To illustrate what I mean, let’s take a look at the climax—more specifically, what happens right before the climax. Torvald takes his mail out from the mailbox (including the letter from Krogstad) and among the other letters he finds one from his best friend, Dr. Rank, informing him that his sickness is going to kill him. Torvald turns to Nora for comfort, and then he says this: “You know what, Nora—time and again I’ve wished you were in some terrible danger, just so I could stake my life and soul and everything, for your sake.”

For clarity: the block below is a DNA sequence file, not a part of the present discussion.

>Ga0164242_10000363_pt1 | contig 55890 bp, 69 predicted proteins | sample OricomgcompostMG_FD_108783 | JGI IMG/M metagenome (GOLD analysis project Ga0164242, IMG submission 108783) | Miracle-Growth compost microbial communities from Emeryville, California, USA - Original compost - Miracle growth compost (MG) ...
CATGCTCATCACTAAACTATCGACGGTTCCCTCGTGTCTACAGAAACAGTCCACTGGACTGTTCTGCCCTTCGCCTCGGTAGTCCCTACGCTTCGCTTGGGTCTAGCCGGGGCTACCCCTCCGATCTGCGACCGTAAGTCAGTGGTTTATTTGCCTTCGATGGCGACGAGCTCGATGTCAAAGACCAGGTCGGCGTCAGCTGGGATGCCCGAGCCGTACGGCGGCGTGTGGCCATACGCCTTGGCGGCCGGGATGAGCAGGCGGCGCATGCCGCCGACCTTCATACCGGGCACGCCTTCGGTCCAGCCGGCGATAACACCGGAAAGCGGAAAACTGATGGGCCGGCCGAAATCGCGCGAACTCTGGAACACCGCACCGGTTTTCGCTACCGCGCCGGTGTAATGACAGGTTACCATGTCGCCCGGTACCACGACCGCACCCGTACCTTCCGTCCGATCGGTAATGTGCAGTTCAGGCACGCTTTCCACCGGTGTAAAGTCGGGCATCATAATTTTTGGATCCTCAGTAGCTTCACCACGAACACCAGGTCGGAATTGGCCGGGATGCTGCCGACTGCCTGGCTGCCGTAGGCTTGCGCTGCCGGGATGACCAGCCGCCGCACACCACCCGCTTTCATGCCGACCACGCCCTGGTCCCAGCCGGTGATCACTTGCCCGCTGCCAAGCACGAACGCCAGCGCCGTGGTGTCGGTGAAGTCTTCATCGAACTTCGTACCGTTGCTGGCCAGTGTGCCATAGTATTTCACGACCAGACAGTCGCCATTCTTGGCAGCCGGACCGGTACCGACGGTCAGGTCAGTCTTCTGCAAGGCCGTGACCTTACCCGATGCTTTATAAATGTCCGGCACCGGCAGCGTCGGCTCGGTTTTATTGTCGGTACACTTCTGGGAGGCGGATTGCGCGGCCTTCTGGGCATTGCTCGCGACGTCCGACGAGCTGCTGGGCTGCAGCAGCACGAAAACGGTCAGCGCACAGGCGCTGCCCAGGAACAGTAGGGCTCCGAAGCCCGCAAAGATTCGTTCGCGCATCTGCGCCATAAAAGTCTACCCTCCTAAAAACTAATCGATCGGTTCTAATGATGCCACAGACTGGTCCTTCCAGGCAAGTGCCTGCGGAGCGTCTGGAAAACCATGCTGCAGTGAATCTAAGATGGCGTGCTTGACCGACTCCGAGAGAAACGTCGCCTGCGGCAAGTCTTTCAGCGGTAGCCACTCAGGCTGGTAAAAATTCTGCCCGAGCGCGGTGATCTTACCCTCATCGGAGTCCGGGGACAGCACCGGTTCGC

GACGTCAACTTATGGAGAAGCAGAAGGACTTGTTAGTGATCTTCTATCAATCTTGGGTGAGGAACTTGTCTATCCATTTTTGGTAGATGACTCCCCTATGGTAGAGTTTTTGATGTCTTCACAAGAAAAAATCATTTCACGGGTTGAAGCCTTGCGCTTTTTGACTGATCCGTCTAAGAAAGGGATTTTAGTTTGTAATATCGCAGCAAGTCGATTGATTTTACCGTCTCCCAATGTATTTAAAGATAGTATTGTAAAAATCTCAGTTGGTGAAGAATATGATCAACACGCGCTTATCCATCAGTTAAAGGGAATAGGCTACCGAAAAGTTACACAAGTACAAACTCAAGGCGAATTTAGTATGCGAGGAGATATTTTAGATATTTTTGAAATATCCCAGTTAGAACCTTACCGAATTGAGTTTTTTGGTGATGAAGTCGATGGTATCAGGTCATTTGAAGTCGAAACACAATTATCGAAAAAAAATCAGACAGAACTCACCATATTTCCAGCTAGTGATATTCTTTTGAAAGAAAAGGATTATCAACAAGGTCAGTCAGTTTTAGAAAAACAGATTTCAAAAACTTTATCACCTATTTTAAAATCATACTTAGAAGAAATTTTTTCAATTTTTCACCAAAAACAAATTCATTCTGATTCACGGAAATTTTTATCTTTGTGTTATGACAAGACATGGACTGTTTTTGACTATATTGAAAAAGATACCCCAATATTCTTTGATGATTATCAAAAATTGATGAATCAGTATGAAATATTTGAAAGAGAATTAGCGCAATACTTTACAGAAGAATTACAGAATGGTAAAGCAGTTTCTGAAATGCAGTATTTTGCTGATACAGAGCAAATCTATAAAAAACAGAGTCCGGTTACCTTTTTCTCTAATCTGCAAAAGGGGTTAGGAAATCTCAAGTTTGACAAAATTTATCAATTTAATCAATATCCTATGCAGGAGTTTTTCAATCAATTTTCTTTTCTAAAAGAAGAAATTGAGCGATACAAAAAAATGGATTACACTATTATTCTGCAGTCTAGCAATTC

Wait a minute. If he’s mourning the coming death of his best friend, why in the world would he say that? It seems like such a line would be out of place under those circumstances, doesn’t it? Nevertheless, these are the last words out of his mouth before Nora tells him to read the rest of his mail—including Krogstad’s letter. And then we have Torvald’s outburst, where he accuses Nora of being a liar and a ‘featherbrained woman’ who ruined his happiness. Following his angry words is Krogstad’s second letter. When Torvald’s fright is over, he goes right back to treating Nora like a damsel-in-distress, telling her he would care for her “like a hunted dove he saved from a hawk’s claw” and a lot of other BS that—let’s face it, people—no self-respecting woman would hear from her significant other without rolling her eyes.